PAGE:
Inside Rogue Sessions: John Currence

Chef John Currence

Chef John Currence

By Nevin Martell

John Currence calls himself the Big Bad Chef, which makes him sound like a fairy tale villain. Though the three little piggies – and any other tasty livestock that get in his way – have good reason to worry, Currence really only wants to blow away peoples’ preconceptions of Southern cooking. Since opening City Grocery in Oxford, Mississippi in 1992, he has earned a stream of accolades – including a James Beard Award – for his soulful and artful exploration of cuisine rooted below the Mason-Dixon Line.

For my sixth Rogue Session, I enjoyed all of Currence’s courses, as well as some new dishes that the still-absent-but-always-working Cooper debuted. Fantastically epic, it nonetheless flew by. A table full of charming conversationalists and eight drink pairings can do that.

1st course

Poulet rouge/rillettes/pickled peach

Before anyone takes a single bite, cheftender Bryan Tetorakis opens the proceedings by putting down a small bottle and a shot glass in front of each of us. This non-alcoholic aperitif is his take on the Boilermaker, so you pour the lemon- and maple-infused barley water into the glass then take it down in a single gulp. At the end, you’re rewarded with a whiskey-scented sphere that pops with a gush. This is followed by a fried square of heritage breed French chicken offset by a sweet and vinegary pickled peach compote that runs down the center like an orange mohawk.

***2nd course

Celery velouté/Georgia pecan/bourbon dates

The first of several pleasant surprises of the evening. The nuts add a pleasant textural contrast, while the bourbon-soaked dates add a spot of sweetness. In the end though, it’s the flavor of the celery – usually so understated – that makes this dish a winner and sends us all to the bottom of our bowls with a clatter of spoons on porcelain.

3rd course


Hemingway used to binge on a cocktail called Death in the Afternoon, made with half champagne and half absinthe. Tonight we’re drinking the Broken Vow, which has a little sparkling wine, absinthe-related green chartreuse, orange syrup and gin. It goes down well with the single Rappahannock Barcat oyster dressed up with absinthe-soaked spinach and tiny bits of bacon.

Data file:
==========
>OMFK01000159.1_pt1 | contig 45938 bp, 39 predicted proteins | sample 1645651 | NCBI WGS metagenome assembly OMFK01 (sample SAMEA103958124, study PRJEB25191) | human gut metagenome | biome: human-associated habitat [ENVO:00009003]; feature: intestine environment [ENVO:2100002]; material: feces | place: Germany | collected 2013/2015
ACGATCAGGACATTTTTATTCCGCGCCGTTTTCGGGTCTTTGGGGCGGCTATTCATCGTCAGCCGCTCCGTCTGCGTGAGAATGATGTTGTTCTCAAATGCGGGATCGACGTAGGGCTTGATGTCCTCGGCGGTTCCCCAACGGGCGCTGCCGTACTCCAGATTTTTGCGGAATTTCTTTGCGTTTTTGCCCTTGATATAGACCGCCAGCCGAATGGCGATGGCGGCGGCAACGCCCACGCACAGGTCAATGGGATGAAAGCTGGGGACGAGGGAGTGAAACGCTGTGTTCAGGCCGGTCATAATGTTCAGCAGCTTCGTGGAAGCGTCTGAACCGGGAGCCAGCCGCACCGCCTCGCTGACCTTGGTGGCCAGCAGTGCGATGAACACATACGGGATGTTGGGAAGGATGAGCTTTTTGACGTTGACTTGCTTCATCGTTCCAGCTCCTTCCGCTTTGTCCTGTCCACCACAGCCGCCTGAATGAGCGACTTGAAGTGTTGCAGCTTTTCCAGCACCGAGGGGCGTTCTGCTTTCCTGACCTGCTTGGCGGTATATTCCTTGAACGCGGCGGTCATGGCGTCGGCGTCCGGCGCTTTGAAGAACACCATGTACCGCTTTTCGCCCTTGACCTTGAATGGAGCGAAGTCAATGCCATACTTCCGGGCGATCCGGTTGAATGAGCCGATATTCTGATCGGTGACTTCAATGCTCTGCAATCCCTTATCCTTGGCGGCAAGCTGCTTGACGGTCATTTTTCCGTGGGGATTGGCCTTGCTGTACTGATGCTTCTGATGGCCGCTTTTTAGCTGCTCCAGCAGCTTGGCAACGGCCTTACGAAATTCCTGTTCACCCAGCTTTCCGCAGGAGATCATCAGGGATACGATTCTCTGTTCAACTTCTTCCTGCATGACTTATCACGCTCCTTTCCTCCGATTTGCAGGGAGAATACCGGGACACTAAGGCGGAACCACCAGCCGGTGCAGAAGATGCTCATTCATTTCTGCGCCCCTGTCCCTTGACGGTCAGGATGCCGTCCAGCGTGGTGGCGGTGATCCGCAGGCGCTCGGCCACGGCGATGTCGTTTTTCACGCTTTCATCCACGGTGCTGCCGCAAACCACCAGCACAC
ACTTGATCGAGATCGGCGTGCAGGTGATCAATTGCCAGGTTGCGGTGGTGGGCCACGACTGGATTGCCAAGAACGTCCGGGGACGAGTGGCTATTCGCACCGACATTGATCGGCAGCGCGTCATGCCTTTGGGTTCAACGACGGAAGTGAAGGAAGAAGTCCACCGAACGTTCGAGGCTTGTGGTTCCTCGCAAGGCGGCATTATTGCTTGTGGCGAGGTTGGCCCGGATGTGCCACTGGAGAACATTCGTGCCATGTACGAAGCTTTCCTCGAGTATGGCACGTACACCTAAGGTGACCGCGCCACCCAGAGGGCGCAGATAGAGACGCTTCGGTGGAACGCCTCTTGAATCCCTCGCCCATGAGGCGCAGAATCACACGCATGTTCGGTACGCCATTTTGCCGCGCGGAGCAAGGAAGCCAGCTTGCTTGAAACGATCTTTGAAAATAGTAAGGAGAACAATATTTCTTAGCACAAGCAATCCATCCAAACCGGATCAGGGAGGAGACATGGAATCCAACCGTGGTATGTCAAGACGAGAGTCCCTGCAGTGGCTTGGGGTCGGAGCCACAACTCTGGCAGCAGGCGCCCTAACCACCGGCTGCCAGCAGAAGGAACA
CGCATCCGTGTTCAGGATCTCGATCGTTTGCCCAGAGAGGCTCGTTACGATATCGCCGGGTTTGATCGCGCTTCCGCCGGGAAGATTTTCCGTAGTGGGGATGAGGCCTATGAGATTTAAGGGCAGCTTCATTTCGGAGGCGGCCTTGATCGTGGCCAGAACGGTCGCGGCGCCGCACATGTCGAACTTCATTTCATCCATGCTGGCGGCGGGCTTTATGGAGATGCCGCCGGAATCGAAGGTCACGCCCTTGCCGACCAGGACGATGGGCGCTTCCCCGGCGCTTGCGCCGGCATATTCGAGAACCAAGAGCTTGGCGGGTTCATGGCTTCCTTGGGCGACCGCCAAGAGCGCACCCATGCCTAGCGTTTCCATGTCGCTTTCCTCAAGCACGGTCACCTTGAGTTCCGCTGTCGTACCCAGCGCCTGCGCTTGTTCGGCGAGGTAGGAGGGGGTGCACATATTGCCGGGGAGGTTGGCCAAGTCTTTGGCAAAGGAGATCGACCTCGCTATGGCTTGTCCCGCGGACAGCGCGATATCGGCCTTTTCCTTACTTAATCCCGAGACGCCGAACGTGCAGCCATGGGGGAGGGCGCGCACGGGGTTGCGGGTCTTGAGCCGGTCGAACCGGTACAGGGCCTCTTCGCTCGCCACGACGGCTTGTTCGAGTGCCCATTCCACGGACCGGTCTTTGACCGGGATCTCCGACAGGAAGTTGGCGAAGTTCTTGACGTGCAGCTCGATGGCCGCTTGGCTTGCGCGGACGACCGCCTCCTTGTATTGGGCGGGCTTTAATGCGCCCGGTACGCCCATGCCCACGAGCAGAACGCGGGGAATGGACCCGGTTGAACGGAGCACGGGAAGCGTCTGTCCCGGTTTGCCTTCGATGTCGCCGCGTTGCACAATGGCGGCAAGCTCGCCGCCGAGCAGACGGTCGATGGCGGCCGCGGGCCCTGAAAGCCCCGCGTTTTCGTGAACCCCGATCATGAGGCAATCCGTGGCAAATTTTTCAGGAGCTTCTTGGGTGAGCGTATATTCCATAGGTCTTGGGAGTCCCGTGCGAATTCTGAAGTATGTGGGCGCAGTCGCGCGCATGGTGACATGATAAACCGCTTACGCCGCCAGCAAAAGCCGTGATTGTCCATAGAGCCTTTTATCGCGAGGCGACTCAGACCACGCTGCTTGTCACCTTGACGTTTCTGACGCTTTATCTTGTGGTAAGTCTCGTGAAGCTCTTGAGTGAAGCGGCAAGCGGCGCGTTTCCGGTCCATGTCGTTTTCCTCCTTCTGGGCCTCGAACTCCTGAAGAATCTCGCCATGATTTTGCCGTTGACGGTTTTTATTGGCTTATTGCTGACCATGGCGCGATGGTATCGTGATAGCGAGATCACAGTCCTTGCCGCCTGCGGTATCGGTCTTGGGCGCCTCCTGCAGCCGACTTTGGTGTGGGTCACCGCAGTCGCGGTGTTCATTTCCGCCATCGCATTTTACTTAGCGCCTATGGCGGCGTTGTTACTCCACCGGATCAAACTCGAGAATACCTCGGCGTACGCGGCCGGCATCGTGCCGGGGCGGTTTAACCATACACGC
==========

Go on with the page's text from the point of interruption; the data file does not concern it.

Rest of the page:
***4th course

Egg 63°/migas/dashi broth/bottarga

This is reminiscent of ramen, because there’s so much goodness going on and it’s sometimes hard to figure out which flavors are coming from where. The spotlight is on the slow-poached egg at the center showered with three kinds of breadcrumbs, which providing a contrasting crunch to the silky smoothness of the yolk. But there’s also seaweed and cured fish roe competing for attention.

5th course

Rockfish belly/sunchoke/seaweed

Apparently, medical-grade painkillers are a big inspiration for chef Cooper, because he has been designing dishes during his recovery. It’s nice to get a taste of his latest effort – sweet, briny and earthy all it once – topped off with two twists of thin shaved Jerusalem artichoke.

***6th course


Cooked for five hours, this comforting, soft farro sports a few rosemary needles poking out and some confited lemon mixed it, which gives a citrus pop where you don’t necessarily expect it. Conversation stops for a moment as we all polish off our small saucers.

7th course

Blue crab/Perigord truffle/celery/apple

A tower of cucumber encloses this fresh, breezy course. The glass of Zocker Grüner Veltliner – which we’ve been told has hints of green radish and white pepper – has a crisp minerality, making it a thoughtful accompaniment.

8th course

Hay smoked carrots/soil/blood orange/green goddess

Less than an hour into the show and RJ is back at it again with a dish dusted with “pine snow.” Seriously, what are his doctors giving him and can we get a prescription?

9th course

Gulf tuna/Benton’s ham/corn/arepa